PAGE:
Wikipedia says the Lavet-type Stepping Motor is a special kind of single-phase stepping motor widely used as a drive-in electromechanical clock. Aside from clock drives, there are many variations of Lavet’s concept, and one example are types of dashboard instruments in cars (https://en.wikipedia.org/wiki/Lavet-type_stepping_motor).
The French engineer Marius Lavet (born in 1894 in Clermont-Ferrand, France) is generally considered to be the inventor of the micro-stepping motor known as the Lavet Motor. At the time he submitted his request for a patent (on September 28, 1936), he had over 70 variations of his invention (his patent was granted in 1937). The most common variation can be seen in almost every quartz clock on the market today.
Note that the key components in a quartz clock are the power source (battery/cell), a printed circuit board (PCB) which principally holds one quartz crystal resonator and an integrated circuit, the stepping motor, the gear train, and ultimately, the hands, and display.
I’ve got a Lavet-type stepping motor!
Recently one of my wall clocks stopped, and it’s not easy to get a replacement quartz clock engine that fitted in with the chassis. After a detailed inspection of the quartz clock engine, I found that the metal contacts used for the electrical connection between the battery room and the printed circuit board were clogged, causing the clock to become inactive.
Even though the issue is pretty easy to resolve, I decided to scrutinize its internal mechanism and learn more about the micro-stepping motor before finalizing the repairs. So, I completely dismantled the quartz clock engine. It’s actually a feasibility exercise aimed at hacking the existing Lavet motor rather than building/buying a new one. It is also true that I was a little reluctant to try to repair my wall clock. Oh, sometimes I’m too lazy!
The core part of this Lavet-type stepping motor, which seems similar to a solenoid at a glance, consists of a flat stator with an inductive coil wrapped around an arm. Between the arms of the stator lies the rotor which consists of a circular permanent magnet with a pinion gear attached to the top of it. The pinion gear coupled with other gears moves the clock hands. As observed, the motor works by alternating the polarity of the current in the stator coil with a pause between the polarity changes while the rotor moves to its reluctant position.
My solenoid has an onboard resistance close to 260Ω. So, given a battery voltage of 1.5V the maximum current draw then would be roughly 6mA. Recall at this point that a bipolar signal is used to drive the solenoid (see the random oscillogram below).
Here’s the drive signal we’re looking for. The output waveform consists of alternating pulses with a peak-to-peak voltage (Vpp) circa 3V.
Just another small stepper motor to tinker with?
If we do a detailed search on Google, we can see innumerable Lavet motor hacking pointers and project ideas. We can also see clever hacks in the form of exotic wall clocks and wristwatches often driven by external microcontrollers. So, now is our turn!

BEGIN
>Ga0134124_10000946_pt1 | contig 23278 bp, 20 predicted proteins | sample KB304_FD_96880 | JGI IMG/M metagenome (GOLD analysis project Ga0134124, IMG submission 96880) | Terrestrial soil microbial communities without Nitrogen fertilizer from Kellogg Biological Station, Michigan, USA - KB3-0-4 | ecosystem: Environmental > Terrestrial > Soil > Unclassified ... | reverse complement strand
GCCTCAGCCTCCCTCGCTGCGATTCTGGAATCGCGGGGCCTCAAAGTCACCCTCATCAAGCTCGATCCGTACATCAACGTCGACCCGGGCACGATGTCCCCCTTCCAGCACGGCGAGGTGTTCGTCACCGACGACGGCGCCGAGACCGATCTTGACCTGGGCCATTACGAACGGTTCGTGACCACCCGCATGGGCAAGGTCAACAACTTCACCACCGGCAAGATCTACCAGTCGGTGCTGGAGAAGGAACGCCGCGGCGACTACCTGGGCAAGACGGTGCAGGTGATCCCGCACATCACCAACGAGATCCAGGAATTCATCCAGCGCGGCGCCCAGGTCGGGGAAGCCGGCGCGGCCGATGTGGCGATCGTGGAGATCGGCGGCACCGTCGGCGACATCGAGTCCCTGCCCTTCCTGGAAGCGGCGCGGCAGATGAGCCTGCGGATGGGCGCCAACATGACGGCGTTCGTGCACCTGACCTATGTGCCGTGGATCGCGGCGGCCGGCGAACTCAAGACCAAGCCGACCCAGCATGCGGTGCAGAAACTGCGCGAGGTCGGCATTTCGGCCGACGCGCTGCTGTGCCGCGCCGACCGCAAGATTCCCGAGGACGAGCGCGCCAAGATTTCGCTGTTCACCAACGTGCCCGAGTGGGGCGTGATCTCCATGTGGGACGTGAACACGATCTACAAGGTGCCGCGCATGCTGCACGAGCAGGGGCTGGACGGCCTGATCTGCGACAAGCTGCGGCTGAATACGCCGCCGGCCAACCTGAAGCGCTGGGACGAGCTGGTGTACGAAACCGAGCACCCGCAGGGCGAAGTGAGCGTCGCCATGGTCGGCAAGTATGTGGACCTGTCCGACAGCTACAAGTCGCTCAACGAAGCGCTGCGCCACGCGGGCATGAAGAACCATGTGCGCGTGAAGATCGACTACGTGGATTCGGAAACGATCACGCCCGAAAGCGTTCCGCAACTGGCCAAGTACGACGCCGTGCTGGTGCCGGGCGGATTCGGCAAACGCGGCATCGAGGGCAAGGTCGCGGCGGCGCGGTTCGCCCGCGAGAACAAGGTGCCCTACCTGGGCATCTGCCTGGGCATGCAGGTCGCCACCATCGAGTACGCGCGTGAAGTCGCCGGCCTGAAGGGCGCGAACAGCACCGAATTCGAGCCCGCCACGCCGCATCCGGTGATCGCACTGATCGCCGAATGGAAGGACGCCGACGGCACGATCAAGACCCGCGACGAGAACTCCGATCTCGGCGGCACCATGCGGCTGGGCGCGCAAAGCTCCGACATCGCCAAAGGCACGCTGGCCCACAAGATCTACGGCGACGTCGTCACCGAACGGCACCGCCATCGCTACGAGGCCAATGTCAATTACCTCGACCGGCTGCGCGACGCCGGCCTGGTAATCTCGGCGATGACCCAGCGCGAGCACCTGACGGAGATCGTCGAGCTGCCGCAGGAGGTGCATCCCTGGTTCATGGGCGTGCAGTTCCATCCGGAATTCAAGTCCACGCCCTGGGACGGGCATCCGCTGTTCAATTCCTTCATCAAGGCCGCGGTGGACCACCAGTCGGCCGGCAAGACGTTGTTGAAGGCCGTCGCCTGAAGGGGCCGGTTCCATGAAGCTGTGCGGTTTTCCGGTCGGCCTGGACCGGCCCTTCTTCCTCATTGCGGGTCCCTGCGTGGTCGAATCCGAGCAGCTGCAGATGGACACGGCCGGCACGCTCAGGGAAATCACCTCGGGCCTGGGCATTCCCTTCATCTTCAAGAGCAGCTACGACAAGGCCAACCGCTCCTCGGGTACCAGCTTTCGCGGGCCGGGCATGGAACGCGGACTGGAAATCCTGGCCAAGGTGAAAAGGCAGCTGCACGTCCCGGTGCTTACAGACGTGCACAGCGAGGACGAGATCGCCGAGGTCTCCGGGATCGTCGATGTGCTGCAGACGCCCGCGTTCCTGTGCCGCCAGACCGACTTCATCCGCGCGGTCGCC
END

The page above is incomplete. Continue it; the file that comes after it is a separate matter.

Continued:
In order to mod an analog quartz clock, first off you need to solder two thin insulated wires to the stepper motor contacts in the printed circuit board. Needless to say, you have to remove the battery and take apart the mechanism until you have clear access to those contacts (to get to the circuit board most of the gear train has to be removed).
The stepper motor contacts should then be isolated from the existent driver circuitry by cutting the circuit tracks as shown in the below figure. Keep in mind, that this is just a mere pointer, your circuit tracks may be different.
Finally, try to route the wires through a slit made in an appropriate spot on the case so that other ends of the wires are easily accessible from outside. Be mindful of the delicate geartrain in the mechanism, and try not to obstruct it with your new wires. And of course, don’t forget to put everything back on when you’re done (much easier said than done – haha).
- The clock engine will need to be taken apart to access the electronics inside.
- The circuit board and battery support are no longer necessary. But you can save the circuit board as it may be useful in the future.
- The coil contacts need to be isolated from the rest of the electronics and wires soldered to them so they can be driven by an external source. To do this, just cut the circuit tracks near the drive coil to isolate the other circuitry, solder a thin insulated wire to each coil contact and take them out through a tiny slot made in the case, or via the battery room if possible.
- At last, set everything back on and put back the case together.
More to come soon!
Well, now you’ve an externally controllable quartz clock engine with a Lavet-type stepping motor at its core. I recommend you test the hacked clock engine prior to making any serious projects with it, so you can know right away if you’ve got things working right or not. Soon I will add some interesting stuff here, so stay tuned for the succeeding part of this article. I will be writing it up in due course, but it’s early days!